Follows a synopsis for the sumptuously philosophical 36th session of the Philosophical Foundations of Law and Finance, which will take place on Friday 6 November 2009 in room 5.16, 309 Regent Street (University of Westminster).
The time will be 6.00-8.00pm (or sort of….)
There will be some more reading from Plato’s Timaeus and the subject of scientific explanation will be re-introduced with Poincare's famous 1898 essay, "La Mesure du Temps" (The Measure of Time). Basically, Poincare's argument anticipated Einstein's special relativity by at least seven years. The link from physics to legal theory is through what the Buddhist Nagarjuna (200 AD) called conventionalism and what modern physicists call "gauge theory". Both are symmetry arguments, one in high-powered physics and the other in sophisticated legal reasoning.
As a pre-sessional object of contemplation consider the observed fact that: there is no objective sense in which we can say how long an hour is yesterday and today without further conventional concessions. We have no way to measure time objectively except through arbitrary convention. Poincare at the time of his essay wanted the world to use a 240 degree circle.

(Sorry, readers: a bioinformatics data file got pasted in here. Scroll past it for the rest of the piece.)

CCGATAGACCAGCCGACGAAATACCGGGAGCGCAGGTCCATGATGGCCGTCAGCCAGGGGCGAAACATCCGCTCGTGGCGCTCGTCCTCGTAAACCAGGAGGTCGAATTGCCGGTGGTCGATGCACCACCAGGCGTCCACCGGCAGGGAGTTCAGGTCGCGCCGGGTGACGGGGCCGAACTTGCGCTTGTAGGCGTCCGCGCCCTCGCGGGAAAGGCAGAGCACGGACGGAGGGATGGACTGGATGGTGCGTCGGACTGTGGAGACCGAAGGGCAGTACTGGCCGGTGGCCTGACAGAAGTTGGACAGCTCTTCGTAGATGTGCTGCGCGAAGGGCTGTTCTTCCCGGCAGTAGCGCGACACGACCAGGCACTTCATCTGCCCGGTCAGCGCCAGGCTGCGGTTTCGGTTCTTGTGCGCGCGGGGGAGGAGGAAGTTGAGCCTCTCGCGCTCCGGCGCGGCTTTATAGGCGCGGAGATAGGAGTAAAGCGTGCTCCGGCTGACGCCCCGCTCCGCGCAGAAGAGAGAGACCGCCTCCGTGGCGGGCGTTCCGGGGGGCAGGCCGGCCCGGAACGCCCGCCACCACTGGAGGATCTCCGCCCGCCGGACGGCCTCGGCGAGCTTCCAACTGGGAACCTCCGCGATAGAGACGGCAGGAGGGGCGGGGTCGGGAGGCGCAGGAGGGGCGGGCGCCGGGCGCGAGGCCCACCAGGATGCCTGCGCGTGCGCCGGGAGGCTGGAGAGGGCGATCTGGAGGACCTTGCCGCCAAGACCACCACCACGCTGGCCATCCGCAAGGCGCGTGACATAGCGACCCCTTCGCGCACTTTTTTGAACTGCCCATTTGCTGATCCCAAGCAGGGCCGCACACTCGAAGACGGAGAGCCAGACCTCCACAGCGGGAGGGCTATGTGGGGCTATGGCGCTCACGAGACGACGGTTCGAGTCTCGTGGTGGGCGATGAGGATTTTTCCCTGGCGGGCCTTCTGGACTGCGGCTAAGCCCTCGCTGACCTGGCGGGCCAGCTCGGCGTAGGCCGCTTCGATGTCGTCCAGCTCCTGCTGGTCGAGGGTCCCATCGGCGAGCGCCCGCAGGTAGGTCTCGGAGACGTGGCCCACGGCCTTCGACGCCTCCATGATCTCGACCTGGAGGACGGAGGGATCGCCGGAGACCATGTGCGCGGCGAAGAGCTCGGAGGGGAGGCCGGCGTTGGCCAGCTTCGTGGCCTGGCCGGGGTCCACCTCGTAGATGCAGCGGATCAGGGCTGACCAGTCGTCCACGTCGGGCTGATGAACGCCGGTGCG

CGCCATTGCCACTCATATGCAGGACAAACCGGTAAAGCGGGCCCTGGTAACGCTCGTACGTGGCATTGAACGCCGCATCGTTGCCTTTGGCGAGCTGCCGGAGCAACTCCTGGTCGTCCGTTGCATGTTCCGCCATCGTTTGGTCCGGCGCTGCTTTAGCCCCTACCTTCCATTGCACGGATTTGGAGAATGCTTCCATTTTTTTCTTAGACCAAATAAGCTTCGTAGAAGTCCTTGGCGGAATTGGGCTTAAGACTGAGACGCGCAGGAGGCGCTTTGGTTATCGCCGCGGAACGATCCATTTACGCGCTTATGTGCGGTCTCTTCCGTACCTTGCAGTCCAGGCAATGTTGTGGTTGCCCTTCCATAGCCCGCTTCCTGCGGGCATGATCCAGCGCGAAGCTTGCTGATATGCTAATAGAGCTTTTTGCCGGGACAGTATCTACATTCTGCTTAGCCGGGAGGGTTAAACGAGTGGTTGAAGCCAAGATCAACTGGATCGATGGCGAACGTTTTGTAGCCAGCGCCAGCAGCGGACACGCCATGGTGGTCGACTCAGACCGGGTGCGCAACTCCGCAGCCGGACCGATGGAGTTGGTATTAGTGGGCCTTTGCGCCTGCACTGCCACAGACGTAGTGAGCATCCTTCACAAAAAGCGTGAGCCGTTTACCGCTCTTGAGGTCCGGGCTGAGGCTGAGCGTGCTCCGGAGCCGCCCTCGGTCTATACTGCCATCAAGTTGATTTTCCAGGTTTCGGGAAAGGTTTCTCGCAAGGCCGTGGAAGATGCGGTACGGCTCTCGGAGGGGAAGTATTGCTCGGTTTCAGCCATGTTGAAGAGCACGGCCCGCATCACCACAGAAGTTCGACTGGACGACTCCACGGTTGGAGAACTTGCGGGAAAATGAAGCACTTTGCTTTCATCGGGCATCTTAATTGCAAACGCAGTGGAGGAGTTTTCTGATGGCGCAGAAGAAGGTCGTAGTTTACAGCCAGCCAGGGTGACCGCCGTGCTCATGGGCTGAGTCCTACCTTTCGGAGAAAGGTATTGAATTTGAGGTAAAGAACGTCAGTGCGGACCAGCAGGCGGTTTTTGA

If the measure of time is merely conventional, does this tell us anything about the conventionality (read here, "invariant relativity") of law? And how the heck does the ancient Timaeus have anything to do with this?
Joe is also keen to re-present with some corrections the 4-fold (2 x 2 matrix) De Rerum Natura argument of John Scotus Erigena (800 AD).
Finally, some YouTube reference: on YouTube you can find an excellent (elegantly eloquent) debate between Father Copleston, the great historian of philosophy and true believer, and Bertrand Russell, the agnostic. Recommended for fans of the ontological argument for the existence of God.
At 8.00pm (…) the class will move to Vapiano (19-21 Great Portland Street, W1W 8QB).
Joe and Laura